The State of California has recently changed an obscure part of its flame retardant law that affect the health and safety of everyone in the United States, although it will not begin to have a positive effect until later this decade or into the next. Read on for the full story. Since this post was initially published, the State of California issued final regulations. This version brings you fully up to date.
Flame retardants are used in a number of household and children’s items, most notably couches and love seats, exposing millions of people to harmful chemicals. The flame retardants are used in order to comply with a well-intentioned but outdated law that lawmakers have been unable to change. This law is a regulation in only one state, but for reasons explained below, it affects the whole country, and has resulted in the use of large quantities of dangerous chemicals in the vast majority of American households. Fortunately, it appears that the law is about to change, thanks to California’s Governor Jerry Brown. Hopefully, this will lead to a significant decrease in the use of dangerous flame retardant chemicals. You may want to start saving for that new couch now. Here is what happened.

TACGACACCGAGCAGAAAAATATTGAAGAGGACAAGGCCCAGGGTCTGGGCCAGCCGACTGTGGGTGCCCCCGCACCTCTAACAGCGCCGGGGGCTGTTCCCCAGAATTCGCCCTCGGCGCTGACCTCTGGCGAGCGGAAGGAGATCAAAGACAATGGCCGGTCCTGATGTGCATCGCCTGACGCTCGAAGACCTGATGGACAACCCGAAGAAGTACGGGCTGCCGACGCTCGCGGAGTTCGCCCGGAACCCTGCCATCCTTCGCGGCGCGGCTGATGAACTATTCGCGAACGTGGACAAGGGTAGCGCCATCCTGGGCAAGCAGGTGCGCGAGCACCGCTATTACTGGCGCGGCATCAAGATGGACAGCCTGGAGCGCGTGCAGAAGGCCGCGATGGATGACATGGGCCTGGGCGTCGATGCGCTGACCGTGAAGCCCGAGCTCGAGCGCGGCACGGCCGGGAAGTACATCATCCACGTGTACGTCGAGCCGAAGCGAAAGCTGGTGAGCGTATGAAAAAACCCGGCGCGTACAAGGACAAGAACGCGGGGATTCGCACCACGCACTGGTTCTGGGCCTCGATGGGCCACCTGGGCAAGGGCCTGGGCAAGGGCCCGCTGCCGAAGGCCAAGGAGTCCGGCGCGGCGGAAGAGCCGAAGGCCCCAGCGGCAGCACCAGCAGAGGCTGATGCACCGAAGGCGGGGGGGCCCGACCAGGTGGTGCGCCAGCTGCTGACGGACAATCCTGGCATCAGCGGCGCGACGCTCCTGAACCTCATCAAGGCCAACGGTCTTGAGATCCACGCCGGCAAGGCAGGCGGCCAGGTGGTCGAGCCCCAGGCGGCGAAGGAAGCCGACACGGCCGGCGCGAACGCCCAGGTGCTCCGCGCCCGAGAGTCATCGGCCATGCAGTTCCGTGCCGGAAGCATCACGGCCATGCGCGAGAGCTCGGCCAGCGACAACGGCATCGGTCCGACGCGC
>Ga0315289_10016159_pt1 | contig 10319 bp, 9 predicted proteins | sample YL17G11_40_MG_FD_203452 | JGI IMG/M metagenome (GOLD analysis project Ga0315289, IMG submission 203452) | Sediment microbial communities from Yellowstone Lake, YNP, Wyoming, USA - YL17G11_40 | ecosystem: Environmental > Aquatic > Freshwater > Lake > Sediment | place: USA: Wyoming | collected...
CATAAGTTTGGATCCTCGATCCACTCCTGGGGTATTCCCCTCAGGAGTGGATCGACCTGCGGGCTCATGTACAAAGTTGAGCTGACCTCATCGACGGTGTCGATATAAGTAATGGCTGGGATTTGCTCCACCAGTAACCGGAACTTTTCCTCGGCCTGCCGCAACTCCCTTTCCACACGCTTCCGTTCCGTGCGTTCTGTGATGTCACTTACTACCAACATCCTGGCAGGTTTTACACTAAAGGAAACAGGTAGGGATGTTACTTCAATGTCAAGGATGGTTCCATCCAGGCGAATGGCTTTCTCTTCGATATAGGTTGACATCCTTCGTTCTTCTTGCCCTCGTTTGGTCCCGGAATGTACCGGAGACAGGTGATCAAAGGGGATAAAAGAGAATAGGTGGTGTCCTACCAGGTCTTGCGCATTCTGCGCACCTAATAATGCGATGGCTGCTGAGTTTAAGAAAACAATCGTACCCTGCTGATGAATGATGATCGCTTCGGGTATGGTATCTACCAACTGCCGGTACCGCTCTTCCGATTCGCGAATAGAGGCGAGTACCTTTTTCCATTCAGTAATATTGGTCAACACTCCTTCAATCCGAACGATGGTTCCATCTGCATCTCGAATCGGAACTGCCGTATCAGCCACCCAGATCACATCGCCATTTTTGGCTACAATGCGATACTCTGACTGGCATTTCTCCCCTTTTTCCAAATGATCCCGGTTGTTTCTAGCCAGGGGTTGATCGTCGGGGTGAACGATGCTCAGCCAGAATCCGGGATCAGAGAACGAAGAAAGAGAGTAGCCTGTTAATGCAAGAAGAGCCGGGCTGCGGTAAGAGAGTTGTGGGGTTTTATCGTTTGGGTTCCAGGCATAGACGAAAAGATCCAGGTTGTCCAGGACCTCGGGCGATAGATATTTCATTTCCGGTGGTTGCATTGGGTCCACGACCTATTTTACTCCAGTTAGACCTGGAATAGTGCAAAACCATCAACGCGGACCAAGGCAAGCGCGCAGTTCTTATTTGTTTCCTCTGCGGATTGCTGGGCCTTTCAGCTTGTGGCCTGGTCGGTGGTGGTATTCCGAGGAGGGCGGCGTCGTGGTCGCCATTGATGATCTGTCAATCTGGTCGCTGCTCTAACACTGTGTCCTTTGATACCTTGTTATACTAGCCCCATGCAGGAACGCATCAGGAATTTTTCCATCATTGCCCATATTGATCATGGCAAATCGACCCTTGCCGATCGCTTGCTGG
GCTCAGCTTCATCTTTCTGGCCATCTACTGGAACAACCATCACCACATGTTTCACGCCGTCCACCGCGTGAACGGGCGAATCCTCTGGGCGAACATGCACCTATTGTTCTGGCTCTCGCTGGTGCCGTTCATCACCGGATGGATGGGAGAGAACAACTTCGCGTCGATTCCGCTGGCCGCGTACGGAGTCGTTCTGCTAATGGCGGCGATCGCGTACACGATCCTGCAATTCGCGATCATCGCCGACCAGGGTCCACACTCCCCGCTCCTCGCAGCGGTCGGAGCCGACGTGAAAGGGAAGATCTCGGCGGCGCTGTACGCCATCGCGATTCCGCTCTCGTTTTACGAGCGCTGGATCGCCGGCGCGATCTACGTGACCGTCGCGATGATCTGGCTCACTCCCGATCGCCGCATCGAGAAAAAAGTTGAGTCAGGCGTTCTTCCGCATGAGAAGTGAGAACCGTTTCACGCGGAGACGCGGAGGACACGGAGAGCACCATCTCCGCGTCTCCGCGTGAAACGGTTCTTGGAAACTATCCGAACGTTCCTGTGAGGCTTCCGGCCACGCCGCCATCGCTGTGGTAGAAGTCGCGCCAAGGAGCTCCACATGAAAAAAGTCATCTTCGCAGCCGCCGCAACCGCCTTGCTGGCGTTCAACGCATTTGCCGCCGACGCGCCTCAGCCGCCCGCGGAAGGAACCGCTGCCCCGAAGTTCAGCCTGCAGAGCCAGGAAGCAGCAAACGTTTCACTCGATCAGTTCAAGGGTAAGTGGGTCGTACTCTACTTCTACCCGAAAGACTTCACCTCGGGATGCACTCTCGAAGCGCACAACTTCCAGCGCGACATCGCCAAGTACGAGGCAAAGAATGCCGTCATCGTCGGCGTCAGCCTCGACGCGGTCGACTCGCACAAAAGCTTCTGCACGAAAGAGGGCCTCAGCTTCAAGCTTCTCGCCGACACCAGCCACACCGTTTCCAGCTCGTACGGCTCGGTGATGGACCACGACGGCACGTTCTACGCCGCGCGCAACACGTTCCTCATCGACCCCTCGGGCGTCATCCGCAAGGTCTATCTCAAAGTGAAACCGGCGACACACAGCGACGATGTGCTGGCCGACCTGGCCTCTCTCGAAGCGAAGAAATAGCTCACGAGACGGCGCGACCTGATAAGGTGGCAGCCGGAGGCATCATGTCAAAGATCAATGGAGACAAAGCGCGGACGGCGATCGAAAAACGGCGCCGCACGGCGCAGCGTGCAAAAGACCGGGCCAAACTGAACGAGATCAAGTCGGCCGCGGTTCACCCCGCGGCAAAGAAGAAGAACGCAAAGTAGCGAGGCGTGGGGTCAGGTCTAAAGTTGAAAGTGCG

In 1975, California was concerned about fires injuring and killing people and children. So, in good faith and believing it was doing the right thing, California adopted a law and an implementing regulation that required that certain furniture and children’s products comply with flammability standards set forth in a document called Technical Bulletin 117 (TB 117).
Specifically, California Business and Professional Code section 19161 requires “all seating furniture sold or offered for sale … in this state . . . [to] be fire retardant.” Once a law is passed by the legislature, the executive branch often needs to pass regulations that implement the law. In this case, California implemented section 19161 by requiring all filling materials contained in “seating furniture” – i.e. couches, love seats and chairs – to meet flammability standards set forth in TB 117.